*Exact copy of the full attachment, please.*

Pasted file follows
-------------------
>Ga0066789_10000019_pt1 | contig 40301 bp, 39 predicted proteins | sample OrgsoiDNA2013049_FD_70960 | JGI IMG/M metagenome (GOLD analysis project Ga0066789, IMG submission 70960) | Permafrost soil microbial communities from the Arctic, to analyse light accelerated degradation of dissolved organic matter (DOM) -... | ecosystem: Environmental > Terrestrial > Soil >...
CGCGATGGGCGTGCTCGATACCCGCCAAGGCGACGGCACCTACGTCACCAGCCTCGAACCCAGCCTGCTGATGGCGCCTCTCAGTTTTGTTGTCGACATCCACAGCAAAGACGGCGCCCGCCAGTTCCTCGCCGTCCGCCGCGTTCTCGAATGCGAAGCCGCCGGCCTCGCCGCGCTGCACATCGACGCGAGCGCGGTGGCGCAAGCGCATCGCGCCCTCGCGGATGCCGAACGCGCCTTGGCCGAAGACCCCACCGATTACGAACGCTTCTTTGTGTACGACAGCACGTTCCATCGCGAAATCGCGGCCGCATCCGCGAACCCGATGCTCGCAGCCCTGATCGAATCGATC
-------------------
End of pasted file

>Ga0066789_10000019_pt1 | contig 40301 bp, 39 predicted proteins | sample OrgsoiDNA2013049_FD_70960 | JGI IMG/M metagenome (GOLD analysis project Ga0066789, IMG submission 70960) | Permafrost soil microbial communities from the Arctic, to analyse light accelerated degradation of dissolved organic matter (DOM) -... | ecosystem: Environmental > Terrestrial > Soil >...
CGCGATGGGCGTGCTCGATACCCGCCAAGGCGACGGCACCTACGTCACCAGCCTCGAACCCAGCCTGCTGATGGCGCCTCTCAGTTTTGTTGTCGACATCCACAGCAAAGACGGCGCCCGCCAGTTCCTCGCCGTCCGCCGCGTTCTCGAATGCGAAGCCGCCGGCCTCGCCGCGCTGCACATCGACGCGAGCGCGGTGGCGCAAGCGCATCGCGCCCTCGCGGATGCCGAACGCGCCTTGGCCGAAGACCCCACCGATTACGAACGCTTCTTTGTGTACGACAGCACGTTCCATCGCGAAATCGCGGCCGCATCCGCGAACCCGATGCTCGCAGCCCTGATCGAATCGATC